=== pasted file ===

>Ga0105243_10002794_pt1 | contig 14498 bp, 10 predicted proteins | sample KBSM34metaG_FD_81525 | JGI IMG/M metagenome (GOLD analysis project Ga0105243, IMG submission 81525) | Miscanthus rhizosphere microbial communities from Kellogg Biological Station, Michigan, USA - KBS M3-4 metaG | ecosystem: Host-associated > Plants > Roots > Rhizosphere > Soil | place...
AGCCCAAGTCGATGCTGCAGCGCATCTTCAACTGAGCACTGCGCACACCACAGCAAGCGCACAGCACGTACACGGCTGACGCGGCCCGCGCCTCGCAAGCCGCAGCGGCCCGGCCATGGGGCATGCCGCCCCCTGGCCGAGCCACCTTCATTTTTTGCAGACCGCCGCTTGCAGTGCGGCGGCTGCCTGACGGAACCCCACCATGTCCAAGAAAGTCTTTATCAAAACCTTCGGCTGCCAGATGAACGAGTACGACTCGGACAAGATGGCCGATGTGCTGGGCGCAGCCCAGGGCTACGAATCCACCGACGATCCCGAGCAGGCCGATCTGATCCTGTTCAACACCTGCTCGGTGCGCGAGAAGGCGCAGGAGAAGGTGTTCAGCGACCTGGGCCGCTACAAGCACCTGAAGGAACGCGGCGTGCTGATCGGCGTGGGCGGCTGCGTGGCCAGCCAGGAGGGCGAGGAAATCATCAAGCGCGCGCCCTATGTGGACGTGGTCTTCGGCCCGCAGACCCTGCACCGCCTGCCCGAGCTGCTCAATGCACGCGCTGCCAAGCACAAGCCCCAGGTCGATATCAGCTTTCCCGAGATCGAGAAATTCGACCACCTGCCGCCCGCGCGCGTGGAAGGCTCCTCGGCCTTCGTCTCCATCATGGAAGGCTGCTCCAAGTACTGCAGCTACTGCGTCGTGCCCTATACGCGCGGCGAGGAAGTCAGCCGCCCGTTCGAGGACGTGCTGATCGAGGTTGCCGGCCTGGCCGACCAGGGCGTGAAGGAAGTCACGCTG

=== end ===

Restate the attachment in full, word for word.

>Ga0105243_10002794_pt1 | contig 14498 bp, 10 predicted proteins | sample KBSM34metaG_FD_81525 | JGI IMG/M metagenome (GOLD analysis project Ga0105243, IMG submission 81525) | Miscanthus rhizosphere microbial communities from Kellogg Biological Station, Michigan, USA - KBS M3-4 metaG | ecosystem: Host-associated > Plants > Roots > Rhizosphere > Soil | place...
AGCCCAAGTCGATGCTGCAGCGCATCTTCAACTGAGCACTGCGCACACCACAGCAAGCGCACAGCACGTACACGGCTGACGCGGCCCGCGCCTCGCAAGCCGCAGCGGCCCGGCCATGGGGCATGCCGCCCCCTGGCCGAGCCACCTTCATTTTTTGCAGACCGCCGCTTGCAGTGCGGCGGCTGCCTGACGGAACCCCACCATGTCCAAGAAAGTCTTTATCAAAACCTTCGGCTGCCAGATGAACGAGTACGACTCGGACAAGATGGCCGATGTGCTGGGCGCAGCCCAGGGCTACGAATCCACCGACGATCCCGAGCAGGCCGATCTGATCCTGTTCAACACCTGCTCGGTGCGCGAGAAGGCGCAGGAGAAGGTGTTCAGCGACCTGGGCCGCTACAAGCACCTGAAGGAACGCGGCGTGCTGATCGGCGTGGGCGGCTGCGTGGCCAGCCAGGAGGGCGAGGAAATCATCAAGCGCGCGCCCTATGTGGACGTGGTCTTCGGCCCGCAGACCCTGCACCGCCTGCCCGAGCTGCTCAATGCACGCGCTGCCAAGCACAAGCCCCAGGTCGATATCAGCTTTCCCGAGATCGAGAAATTCGACCACCTGCCGCCCGCGCGCGTGGAAGGCTCCTCGGCCTTCGTCTCCATCATGGAAGGCTGCTCCAAGTACTGCAGCTACTGCGTCGTGCCCTATACGCGCGGCGAGGAAGTCAGCCGCCCGTTCGAGGACGTGCTGATCGAGGTTGCCGGCCTGGCCGACCAGGGCGTGAAGGAAGTCACGCTG